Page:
Abuse of Weakness
An examination of power, greed, emotional manipulation and simple need that is gripping and powerful to behold even if you don't know the story behind…
The colonel sits alone in his room, drinking and nursing his self-pity. He is a mean, angry, sarcastic man. We sense he has always been lonely, but never lonelier than now, when he is trapped inside blindness. He lost his sight late in life, through his own stupidity, and now he gets drunk and waits for victims. There is hope for him, however, because of two fugitive threads in his personality: He is a romantic. And he possesses a grudging sense of humor.
The colonel, whose name is Slade, and who does not like to be called "Sir," is played by Al Pacino in one of his best and riskiest performances - risky, because at first the character is so abrasive we can hardly stand him, and only gradually do we begin to understand how he works and why he isn't as miserable as he seems.
He certainly seems like a sad, sorry SOB that first day when Charlie Simms goes to housesit for him. Charlie (Chris O'Donnell) is a student at the exclusive local prep school - a scholarship kid from out West who doesn't have money to throw around and is happy to have this weekend job, keeping an eye on the old guy. Charlie is in a lot of trouble at school. There's going to be a disciplinary hearing on Monday about who pulled the prank that damaged the headmaster's new Jaguar, and Charlie, who knows who did it, doesn't want to be a stoolie. He could get expelled for that.
Martin Brest's "Scent of a Woman" takes Charlie and the colonel and places them in a combination of two reliable genres. There's the coming-of-age formula, in which an older man teaches a younger one the ropes. It's crossed here with the prep school movie, which from "A Separate Peace" through "If," "Taps," "Dead Poets Society" and "True Colors," has always involved a misfit who learns to stand up for what he believes in.
The two genres make a good fit in "Scent of a Woman," maybe because the one thing Charlie needs in school is a role model, and the one thing the colonel has always known how to do is provide one.
Charlie thinks the weekend will be spent in the colonel's grim little cottage, watching the old guy drink and listening to his insults. The colonel has other ideas - more than Charlie can even begin to guess. He buys them a couple of tickets to New York and announces that they are going to do some partying in the big city. In particular, he wants to indoctrinate the younger man with his ideas about women and how they are the most wonderful beings in all of God's creation.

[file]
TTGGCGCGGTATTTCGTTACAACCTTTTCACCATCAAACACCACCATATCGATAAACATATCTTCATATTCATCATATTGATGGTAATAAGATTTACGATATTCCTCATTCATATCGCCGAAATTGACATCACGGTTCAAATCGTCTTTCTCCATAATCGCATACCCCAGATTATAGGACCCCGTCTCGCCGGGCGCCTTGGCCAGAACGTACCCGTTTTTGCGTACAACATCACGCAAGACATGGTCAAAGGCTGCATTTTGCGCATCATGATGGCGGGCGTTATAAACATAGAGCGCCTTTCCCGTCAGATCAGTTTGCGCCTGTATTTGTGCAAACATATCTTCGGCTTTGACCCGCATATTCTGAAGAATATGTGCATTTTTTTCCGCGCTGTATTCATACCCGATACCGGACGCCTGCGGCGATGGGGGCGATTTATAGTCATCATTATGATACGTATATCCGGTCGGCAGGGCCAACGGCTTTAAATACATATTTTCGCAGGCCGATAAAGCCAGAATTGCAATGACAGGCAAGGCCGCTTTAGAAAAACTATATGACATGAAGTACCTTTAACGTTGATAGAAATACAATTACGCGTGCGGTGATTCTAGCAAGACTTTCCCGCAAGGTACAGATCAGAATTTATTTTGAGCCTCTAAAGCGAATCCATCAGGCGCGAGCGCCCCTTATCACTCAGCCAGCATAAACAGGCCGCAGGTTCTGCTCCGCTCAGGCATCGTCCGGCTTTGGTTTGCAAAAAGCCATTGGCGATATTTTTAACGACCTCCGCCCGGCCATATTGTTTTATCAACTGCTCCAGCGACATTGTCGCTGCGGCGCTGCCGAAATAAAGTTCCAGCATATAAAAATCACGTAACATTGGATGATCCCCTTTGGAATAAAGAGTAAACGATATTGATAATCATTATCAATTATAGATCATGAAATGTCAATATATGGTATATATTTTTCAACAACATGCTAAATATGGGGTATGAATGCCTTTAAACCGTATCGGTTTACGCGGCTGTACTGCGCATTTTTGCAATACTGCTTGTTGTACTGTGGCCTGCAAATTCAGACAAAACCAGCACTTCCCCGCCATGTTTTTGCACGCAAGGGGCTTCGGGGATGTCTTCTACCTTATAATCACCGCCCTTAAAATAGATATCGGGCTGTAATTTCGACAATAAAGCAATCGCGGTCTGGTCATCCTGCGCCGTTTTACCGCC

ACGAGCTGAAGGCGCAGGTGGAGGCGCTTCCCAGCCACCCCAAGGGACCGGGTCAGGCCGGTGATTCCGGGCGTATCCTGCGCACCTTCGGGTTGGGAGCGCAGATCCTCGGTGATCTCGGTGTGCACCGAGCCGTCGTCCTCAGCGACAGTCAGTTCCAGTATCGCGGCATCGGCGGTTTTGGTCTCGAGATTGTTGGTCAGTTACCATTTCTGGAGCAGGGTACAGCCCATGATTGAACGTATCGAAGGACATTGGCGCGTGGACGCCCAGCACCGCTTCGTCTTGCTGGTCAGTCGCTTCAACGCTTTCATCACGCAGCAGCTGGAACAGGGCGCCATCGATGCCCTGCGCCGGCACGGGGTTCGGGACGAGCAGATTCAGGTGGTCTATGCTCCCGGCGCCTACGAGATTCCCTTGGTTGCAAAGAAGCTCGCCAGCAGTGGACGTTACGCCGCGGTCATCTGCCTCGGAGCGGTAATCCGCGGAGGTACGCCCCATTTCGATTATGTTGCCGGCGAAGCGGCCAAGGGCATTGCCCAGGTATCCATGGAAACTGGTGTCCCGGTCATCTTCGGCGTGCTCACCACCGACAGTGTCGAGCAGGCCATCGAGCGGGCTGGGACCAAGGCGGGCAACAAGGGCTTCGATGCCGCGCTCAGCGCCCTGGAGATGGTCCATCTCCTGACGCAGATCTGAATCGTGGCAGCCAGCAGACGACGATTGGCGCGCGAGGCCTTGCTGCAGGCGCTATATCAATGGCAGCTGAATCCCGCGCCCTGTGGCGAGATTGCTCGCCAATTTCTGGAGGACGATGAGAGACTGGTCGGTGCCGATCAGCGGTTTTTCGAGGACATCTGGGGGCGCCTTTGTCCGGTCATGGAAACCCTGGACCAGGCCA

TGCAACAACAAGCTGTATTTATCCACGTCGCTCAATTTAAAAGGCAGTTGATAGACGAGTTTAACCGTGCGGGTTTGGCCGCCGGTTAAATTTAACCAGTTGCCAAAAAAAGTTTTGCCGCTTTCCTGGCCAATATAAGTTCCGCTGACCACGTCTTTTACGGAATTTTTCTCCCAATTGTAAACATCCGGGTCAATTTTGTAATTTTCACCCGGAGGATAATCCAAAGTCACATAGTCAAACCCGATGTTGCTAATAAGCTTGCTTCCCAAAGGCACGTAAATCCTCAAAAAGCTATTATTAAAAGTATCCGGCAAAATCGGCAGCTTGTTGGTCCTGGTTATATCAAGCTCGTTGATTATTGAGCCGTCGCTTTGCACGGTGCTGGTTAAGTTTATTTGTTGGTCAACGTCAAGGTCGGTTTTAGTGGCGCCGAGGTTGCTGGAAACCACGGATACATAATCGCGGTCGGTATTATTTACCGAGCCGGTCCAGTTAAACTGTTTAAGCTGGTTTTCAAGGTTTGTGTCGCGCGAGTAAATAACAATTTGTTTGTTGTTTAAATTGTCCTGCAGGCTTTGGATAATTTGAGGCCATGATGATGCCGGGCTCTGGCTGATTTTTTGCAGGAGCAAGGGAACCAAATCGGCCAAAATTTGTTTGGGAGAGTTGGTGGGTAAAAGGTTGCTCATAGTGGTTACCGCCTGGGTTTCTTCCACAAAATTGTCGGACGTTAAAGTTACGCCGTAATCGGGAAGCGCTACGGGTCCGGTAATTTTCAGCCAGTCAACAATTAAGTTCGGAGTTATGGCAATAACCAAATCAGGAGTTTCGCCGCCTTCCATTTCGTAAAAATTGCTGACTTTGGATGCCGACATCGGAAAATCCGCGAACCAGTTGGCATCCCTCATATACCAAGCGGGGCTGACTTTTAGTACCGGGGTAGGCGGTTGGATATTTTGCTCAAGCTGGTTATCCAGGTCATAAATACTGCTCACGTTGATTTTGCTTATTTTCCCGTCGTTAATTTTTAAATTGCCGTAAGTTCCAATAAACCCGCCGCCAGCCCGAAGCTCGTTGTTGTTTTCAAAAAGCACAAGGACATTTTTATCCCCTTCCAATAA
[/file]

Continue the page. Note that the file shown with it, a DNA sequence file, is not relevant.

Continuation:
The colonel's ideas are not Politically Correct. On the other hand, he is not a sexist animal, either; he has an old-fashioned regard for women, mixed with yearning and fascination, and the respect of a gentleman who has lived his life in the military and never known a woman very well. He almost believes he can inhale a woman's scent and tell you all about her - what color her hair is, or her eyes, and whether she has a merry light in her eyes.
All of this is done against a backdrop of very serious drinking, which Charlie looks at with growing alarm. The movie does not make the mistake of making the colonel and the student into pals with instant camaraderie. Charlie keeps his distance. He is a little afraid of the colonel, and very afraid of what might happen to him.
They rent a limousine. They take a suite at the Waldorf. They talk. The colonel lectures. Charlie, who distrusts him, answers politely, remaining guarded. The colonel does not seem to notice.
They drink. They go to a hotel ballroom, where Charlie notices a beautiful young woman (Gabrielle Anwar), and the Colonel engages her in conversation and talks her into doing the tango with him. He's a pretty good dancer. He is even better as an old smoothie.
There is something so touching with him. All of his life, he confides to Charlie, he has dreamed of waking up beside a good and beautiful woman. The limo driver takes them to the address of a highly recommended call girl. Charlie waits in the car. The movie could have spoiled everything by going inside with the colonel, but it stays outside with Charlie, and when the colonel comes out again he says very little, but in it we can guess that he regards woman as the undiscovered country of all good and reassurance, a country he will never live in.
They arrive at a crisis, and Pacino and O'Donnell engage in the emotional equivalent of the showdown between Jack Nicholson and Tom Cruise in "A Few Good Men." It's quite a scene - the real conclusion of the movie, although Charlie's story still has to find its own conclusion, when the two men go back to the prep school. By the end of "Scent of a Woman," we have arrived at the usual conclusion of the coming-of-age movie, and the usual conclusion of the prep school movie. But rarely have we been taken there with so much intelligence and skill.
White privilege, lived.
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